Hill Elementary School

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Hill Elementary School
BCS small logo.png Birmingham City Schools
Years 19092014
Location 507 3rd Street North, (map)
Grades K-5
Principal Taylor Greene, Jr
Enrollment 239 (2008)
Colors red and white
Mascot Bulldogs
Website hillbulldogs.com

Brunetta C. Hill Elementary School (originally Graymont Colored School) was an elementary school in the Birmingham City Schools system located at 507 3rd Street North in the Smithfield community.

The first school was founded in 1909 by the then-independent City of Graymont. Rachel Lester Hill was the principal and teacher. When it became part of the Birmingham system as a function of the Greater Birmingham annexations of 1910, Samuel Harris tool over as principal with a staff of three teachers.

A new building was constructed in 1920 to accommodate a growing student population. An adjacent house was purchased, converted into classrooms, and expanded with a two-room annex in 1931.

It was built in 1952 as a replacement for the former Graymont Colored School, and a year later named for its principal of 21 years, Brunetta Hill. During her tenure the school had grown from four to eight grades.

In 1957 the school added eight classrooms, a gymnasium and auditorium. A two-story frame house on Graymont Avenue which had been used for overflow class space was demolished in order to provide playground space. In 1963 the former complement to Hill Elementary, Graymont Elementary School was first integrated.

In 1980 the upper grades were removed from the school, making it an elementary (K-5) school. In 2005 Hill alumna and U.S. Secretary of State Condoleezza Rice visited Hill Elementary School in company of Foreign Secretary of the United Kingdom Jack Straw.

In 2013, under the terms of the Alabama Accountability Act, Hill Elementary School was deemed a "failing school", permitting parents to claim tax credits to transfer students to another school. The school was closed in 2014.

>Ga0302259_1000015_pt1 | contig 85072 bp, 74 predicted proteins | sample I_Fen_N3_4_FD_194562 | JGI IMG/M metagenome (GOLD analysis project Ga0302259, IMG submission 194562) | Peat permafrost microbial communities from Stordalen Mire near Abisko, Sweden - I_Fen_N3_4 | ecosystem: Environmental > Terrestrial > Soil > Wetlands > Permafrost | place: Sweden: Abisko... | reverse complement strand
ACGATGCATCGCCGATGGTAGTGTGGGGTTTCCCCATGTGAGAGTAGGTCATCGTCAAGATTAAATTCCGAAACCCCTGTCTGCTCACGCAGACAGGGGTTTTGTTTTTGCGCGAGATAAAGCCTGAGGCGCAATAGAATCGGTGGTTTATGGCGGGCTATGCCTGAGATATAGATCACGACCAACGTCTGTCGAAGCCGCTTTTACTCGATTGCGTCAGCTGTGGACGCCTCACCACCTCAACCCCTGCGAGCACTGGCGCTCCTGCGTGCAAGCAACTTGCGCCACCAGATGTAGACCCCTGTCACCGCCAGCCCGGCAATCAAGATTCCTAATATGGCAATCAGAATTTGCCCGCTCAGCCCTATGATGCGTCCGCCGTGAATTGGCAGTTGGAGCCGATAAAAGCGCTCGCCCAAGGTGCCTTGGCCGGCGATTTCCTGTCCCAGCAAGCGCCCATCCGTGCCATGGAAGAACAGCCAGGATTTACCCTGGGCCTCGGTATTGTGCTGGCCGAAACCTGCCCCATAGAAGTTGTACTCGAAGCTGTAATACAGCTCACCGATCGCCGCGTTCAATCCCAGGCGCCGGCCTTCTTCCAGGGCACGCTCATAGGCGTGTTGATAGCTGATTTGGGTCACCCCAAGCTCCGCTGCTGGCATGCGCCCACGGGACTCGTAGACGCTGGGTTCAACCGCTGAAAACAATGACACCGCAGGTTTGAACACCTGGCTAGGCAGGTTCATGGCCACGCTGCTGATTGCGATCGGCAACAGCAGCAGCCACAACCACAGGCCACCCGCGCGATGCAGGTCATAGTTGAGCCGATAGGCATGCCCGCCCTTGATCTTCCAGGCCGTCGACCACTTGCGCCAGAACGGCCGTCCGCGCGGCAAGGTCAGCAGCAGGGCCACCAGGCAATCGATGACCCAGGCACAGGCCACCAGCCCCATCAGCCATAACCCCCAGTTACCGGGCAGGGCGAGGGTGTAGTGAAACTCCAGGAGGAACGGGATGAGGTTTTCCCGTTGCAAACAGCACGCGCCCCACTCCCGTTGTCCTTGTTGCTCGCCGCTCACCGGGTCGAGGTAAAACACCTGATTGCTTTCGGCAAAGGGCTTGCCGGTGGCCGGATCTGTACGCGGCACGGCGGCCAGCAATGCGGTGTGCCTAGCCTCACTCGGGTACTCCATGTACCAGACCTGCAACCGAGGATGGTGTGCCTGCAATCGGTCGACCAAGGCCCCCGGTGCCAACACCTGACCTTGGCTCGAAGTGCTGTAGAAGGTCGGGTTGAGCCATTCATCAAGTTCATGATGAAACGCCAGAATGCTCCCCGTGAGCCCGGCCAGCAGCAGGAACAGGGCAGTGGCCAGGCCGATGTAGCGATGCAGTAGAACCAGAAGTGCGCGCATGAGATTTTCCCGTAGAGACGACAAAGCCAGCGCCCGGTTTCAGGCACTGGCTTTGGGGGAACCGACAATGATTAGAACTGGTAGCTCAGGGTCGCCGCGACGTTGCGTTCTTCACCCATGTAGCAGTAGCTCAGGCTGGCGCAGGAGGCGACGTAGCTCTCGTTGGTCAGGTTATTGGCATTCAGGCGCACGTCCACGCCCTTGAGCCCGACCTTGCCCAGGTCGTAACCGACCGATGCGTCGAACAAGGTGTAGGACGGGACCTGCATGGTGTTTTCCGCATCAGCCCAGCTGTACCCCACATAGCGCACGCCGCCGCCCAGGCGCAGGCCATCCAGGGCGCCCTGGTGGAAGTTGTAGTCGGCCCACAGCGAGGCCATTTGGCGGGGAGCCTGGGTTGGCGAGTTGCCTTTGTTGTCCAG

The city applied for, but did not receive, a $35 million grant from the U.S. Department of Housing & Urban Development's "Choice Neighborhoods Initiative" for revitalization of the school along with the nearby Smithfield Court public housing community. Even so, Mayor Randall Woodfin proposed that the Birmingham City Council purchase the former school from the Board of Education for redevelopment as workforce housing. The council asked for more information about long-term plans for former schools before approving the purchase.



  • Norris, Toraine (March 23, 2009) "Parents, leaders discuss consolidation of Tuggle, Hill elementary schools in Birmingham." The Birmingham News
  • Chandler, Kim (June 18, 2013) "Alabama Accountability Act: 78 schools listed as failing/ Current private school students not eligible for tax credits." The Birmingham News
  • Stephens, Challen (January 16, 2014) "Alabama releases new list of 76 failing schools." The Birmingham News
  • Prickett, Sam (April 20, 2021) "Birmingham Council Stalls Smithfield Redevelopment, Wants Mayor to Share Plan." BirminghamWatch